6 Surprising Things You Probably Didn’t Know About Jell-O
Once, when my sister and I were kids, we had the neighbors over for a playdate. Afterwards, their mother called ours. Our friends had been talking nonstop about the delicious, unique dessert they had for lunch at our place, and wondered if their mom might ask for the recipe. If it wasn’t too complicated, maybe she could make it, too. When my mother heard this, she howled. The mysterious, decadent dessert was Jell-O.
Whether you grew up eating it for dessert, like I did, or just enjoyed the commercials, you probably have a Jell-O story of your own. (Perhaps it takes place at a college dorm … ) On a recent trip down memory lane, I unearthed a few fun facts about Jell-O, including the most popular flavor and why people add it to cookie recipes.
1. Jell-O is 135 years old this year.
Think this is a 1990s invention? Think again. Jell-O was developed in 1897 by a carpenter named Pearle B. Wait. Wait was allegedly attempting to concoct a laxative tea, which, frankly, might make him the first influencer in known history. His wife was the one who named it Jell-O, but the product changed hands a few times before finally hitting it big in 1902, with $250,000 in sales.
2. It’s a secret ingredient in cookies.
I know this sounds like a gimmick, but Jell-O cookies are definitely a *thing.* To make your own Jell-O cookies, add the powder to your dry ingredients for a flavor boost and color infusion. “We have been making these for years for the residents of the retirement community I work at, and they love them (so does the staff). They make a colorful addition to tea time and brighten days!” reads one review on Jell-O’s official recipe page, which was enough to convince me.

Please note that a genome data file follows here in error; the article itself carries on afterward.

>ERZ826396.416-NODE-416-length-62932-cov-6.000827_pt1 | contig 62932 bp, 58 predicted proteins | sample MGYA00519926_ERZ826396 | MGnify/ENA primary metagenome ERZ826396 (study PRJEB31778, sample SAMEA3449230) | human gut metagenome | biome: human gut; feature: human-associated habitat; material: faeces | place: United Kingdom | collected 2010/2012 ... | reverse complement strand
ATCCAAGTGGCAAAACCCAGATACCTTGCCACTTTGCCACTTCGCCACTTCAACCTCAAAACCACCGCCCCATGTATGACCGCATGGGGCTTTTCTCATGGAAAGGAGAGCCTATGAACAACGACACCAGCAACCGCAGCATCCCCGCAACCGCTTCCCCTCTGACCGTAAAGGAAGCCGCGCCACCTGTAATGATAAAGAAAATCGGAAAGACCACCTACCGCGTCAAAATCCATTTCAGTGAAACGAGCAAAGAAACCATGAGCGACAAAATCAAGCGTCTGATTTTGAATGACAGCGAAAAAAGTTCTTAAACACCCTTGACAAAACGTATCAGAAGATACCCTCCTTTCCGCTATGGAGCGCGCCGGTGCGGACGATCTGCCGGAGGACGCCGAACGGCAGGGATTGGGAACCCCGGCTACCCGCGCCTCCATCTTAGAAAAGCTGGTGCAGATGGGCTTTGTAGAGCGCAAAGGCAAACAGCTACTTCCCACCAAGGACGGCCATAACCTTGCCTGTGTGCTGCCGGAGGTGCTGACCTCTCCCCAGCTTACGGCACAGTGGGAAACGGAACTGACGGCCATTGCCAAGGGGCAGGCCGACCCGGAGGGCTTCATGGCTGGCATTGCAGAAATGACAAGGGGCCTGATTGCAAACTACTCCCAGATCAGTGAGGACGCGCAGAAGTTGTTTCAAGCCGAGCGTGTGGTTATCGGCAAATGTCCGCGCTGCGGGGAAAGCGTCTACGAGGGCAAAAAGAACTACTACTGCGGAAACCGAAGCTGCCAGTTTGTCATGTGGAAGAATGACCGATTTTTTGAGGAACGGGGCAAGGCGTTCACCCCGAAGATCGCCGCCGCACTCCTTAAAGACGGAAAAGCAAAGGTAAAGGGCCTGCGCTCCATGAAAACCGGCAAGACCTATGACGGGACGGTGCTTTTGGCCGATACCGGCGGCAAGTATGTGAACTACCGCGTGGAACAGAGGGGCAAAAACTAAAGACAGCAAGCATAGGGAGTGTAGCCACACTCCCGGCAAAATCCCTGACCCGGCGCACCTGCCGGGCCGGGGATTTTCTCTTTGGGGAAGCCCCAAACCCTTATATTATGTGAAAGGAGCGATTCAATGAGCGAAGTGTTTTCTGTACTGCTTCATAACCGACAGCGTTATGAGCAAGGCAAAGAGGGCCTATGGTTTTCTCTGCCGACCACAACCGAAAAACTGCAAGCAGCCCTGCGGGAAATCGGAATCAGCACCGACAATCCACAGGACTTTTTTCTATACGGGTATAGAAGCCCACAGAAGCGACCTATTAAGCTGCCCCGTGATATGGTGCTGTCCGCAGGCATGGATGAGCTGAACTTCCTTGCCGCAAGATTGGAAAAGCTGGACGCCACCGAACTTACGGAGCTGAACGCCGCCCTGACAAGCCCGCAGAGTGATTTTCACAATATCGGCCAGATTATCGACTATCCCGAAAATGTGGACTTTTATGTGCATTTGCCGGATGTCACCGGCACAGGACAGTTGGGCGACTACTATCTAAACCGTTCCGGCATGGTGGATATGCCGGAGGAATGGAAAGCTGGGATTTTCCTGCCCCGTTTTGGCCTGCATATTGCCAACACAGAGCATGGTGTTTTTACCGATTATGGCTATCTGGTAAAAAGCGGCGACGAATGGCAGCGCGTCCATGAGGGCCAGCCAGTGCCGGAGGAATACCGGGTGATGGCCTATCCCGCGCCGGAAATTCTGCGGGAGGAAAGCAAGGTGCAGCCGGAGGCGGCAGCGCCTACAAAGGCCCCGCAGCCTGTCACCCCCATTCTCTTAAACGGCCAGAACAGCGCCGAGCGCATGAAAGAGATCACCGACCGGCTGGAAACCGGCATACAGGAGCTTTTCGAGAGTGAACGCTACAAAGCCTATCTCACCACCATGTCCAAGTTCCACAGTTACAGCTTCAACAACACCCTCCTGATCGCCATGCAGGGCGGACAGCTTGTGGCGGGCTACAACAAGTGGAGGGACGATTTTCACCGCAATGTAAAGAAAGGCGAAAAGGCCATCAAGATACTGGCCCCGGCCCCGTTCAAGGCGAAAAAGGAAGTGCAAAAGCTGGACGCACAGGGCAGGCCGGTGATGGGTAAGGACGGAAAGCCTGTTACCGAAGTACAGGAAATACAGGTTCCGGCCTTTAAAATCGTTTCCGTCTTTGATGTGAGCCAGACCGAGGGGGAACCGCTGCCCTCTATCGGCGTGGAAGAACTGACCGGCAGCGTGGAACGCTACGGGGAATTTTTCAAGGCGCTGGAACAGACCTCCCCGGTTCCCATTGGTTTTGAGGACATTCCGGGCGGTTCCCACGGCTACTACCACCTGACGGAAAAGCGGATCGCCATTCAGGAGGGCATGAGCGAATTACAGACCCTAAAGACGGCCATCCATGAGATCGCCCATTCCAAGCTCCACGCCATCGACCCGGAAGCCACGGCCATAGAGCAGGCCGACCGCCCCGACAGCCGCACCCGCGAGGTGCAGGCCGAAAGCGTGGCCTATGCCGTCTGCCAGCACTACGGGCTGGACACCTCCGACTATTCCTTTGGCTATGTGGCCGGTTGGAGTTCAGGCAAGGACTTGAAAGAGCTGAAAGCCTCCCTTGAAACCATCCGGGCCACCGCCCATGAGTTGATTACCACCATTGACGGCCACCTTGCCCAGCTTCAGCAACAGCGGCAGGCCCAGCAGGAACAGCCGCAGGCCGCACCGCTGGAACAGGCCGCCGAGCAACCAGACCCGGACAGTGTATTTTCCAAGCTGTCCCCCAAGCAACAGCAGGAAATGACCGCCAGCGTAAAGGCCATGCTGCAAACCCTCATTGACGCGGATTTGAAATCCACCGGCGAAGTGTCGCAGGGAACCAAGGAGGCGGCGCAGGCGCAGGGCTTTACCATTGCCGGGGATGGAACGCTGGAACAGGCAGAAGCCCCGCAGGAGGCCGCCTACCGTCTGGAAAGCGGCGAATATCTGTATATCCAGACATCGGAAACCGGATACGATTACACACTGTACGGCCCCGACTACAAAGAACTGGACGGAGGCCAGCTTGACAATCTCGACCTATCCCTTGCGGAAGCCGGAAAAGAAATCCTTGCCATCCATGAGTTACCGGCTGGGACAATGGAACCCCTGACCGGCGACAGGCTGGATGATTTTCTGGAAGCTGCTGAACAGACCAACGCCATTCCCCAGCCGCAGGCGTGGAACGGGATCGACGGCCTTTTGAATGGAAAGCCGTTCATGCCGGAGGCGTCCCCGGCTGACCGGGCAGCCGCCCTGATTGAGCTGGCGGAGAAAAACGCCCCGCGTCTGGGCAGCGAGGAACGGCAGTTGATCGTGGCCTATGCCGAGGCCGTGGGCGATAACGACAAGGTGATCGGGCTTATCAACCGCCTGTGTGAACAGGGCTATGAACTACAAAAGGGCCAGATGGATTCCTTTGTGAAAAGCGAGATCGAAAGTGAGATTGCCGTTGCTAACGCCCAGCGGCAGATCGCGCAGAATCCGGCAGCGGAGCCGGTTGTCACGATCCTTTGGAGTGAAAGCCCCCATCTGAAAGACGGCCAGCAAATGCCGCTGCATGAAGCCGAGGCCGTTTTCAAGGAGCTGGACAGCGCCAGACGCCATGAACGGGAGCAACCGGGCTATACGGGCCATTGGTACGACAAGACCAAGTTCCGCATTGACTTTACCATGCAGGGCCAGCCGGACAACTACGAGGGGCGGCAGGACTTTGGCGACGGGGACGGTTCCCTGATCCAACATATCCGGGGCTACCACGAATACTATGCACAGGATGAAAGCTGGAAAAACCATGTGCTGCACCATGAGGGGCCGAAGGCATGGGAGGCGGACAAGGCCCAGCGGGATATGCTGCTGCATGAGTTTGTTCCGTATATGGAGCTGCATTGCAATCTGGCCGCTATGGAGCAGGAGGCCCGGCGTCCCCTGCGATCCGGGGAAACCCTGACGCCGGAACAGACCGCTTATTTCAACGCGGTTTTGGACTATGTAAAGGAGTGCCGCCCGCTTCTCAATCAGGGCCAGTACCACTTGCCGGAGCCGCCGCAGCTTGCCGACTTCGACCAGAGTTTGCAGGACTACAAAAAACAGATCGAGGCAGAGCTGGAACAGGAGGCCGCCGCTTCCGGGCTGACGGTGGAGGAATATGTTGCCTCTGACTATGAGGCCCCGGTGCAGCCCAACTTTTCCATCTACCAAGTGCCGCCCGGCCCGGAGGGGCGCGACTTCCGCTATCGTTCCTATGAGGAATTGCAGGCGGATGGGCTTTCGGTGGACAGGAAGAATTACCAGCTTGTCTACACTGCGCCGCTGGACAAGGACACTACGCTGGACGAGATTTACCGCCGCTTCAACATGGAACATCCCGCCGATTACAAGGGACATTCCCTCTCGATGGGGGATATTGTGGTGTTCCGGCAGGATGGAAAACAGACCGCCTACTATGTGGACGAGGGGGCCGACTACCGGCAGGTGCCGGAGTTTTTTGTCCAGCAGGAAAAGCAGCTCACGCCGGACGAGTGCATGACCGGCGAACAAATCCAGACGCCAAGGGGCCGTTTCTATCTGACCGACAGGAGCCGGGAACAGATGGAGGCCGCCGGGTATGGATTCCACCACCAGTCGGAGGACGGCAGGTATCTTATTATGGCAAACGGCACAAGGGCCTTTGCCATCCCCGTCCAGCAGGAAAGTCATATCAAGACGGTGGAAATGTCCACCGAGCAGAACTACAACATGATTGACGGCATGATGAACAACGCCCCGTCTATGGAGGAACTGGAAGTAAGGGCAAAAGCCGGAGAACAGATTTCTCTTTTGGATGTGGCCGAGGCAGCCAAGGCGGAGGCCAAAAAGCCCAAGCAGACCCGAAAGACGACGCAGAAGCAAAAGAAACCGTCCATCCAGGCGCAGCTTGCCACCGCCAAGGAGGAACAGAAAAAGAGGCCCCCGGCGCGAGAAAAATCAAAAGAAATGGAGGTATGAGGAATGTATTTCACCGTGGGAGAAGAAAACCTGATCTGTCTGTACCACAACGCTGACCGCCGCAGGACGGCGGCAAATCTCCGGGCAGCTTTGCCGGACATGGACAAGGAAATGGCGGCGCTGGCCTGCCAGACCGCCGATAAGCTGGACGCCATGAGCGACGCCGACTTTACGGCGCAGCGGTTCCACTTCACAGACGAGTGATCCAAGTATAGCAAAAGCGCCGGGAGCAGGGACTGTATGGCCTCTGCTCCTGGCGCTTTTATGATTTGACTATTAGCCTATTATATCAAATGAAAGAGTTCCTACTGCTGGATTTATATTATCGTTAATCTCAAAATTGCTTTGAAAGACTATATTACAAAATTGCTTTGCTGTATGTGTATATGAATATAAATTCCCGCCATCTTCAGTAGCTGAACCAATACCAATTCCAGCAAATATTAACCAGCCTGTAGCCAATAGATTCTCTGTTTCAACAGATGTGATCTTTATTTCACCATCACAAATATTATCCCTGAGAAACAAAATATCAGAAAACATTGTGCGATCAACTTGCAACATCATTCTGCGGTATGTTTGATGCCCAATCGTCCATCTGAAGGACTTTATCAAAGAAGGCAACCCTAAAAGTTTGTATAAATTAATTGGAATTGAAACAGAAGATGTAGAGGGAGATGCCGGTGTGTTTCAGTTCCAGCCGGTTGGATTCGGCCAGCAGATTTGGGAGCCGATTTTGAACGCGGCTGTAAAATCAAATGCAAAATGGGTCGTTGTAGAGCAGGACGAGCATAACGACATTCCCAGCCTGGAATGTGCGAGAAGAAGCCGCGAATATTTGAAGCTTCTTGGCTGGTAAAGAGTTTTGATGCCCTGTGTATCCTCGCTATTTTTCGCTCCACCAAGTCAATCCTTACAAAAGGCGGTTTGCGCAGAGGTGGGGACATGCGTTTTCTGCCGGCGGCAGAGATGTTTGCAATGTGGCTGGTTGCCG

3. Strawberry is the most popular flavor.
4. There are also some wild retired flavors.
Like most products that have been around for decades, Jell-O flavors come and go with the fashions. Among their now-retired flavors are cola, celery, chocolate, coffee, and apple. (Don’t confuse “chocolate” with another product by Jell-O brand: pudding.) Honestly? I would sign any number of petitions to bring celery back.
5. There’s a National Jell-O Week.
When it comes to obscure food holidays, most foods get a day. Jell-O takes a whole week to celebrate its wiggle. You can thank Utah for that; the state is wild about Jell-O, and declared the extended holiday in 2009. Mark your calendars for the second week in February and start stocking up on your favorite flavors now.
6. There’s also a Jell-O Museum.
Okay, it’s more of a small gallery, really. But still! An entire organization! Dedicated to Jell-O! It’s located in LeRoy, New York, where Wait created it. In addition to kitschy original ads and vintage molds, the museum seeks to answer important questions like this one, on the homepage of its website: “Who tested Jell-O for brain waves and what’s more intriguing — why?”
What’s your favorite Jell-O flavor? Tell us in the comments below.